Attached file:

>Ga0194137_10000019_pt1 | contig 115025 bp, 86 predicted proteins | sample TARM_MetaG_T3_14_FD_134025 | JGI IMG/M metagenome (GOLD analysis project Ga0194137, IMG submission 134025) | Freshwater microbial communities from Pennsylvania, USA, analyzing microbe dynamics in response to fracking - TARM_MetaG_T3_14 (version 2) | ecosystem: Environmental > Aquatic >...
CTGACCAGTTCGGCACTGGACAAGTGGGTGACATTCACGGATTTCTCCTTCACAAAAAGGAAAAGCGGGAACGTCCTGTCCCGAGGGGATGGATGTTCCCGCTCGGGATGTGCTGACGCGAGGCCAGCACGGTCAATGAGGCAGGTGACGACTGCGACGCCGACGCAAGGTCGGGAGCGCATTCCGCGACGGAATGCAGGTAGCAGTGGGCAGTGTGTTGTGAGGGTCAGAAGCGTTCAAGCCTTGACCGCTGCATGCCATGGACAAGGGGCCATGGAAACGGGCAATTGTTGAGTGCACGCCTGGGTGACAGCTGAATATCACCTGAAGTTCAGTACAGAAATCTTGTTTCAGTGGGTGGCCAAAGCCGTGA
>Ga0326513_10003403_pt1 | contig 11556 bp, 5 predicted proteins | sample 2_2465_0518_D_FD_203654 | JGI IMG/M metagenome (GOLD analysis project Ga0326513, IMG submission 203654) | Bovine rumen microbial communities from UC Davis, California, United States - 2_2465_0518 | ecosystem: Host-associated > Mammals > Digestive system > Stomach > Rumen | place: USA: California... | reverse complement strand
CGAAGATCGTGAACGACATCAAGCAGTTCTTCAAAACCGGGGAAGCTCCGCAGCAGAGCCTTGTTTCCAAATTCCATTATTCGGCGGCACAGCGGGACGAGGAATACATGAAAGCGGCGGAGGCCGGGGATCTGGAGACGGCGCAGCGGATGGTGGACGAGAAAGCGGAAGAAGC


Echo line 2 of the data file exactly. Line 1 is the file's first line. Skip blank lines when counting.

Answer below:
CTGACCAGTTCGGCACTGGACAAGTGGGTGACATTCACGGATTTCTCCTTCACAAAAAGGAAAAGCGGGAACGTCCTGTCCCGAGGGGATGGATGTTCCCGCTCGGGATGTGCTGACGCGAGGCCAGCACGGTCAATGAGGCAGGTGACGACTGCGACGCCGACGCAAGGTCGGGAGCGCATTCCGCGACGGAATGCAGGTAGCAGTGGGCAGTGTGTTGTGAGGGTCAGAAGCGTTCAAGCCTTGACCGCTGCATGCCATGGACAAGGGGCCATGGAAACGGGCAATTGTTGAGTGCACGCCTGGGTGACAGCTGAATATCACCTGAAGTTCAGTACAGAAATCTTGTTTCAGTGGGTGGCCAAAGCCGTGA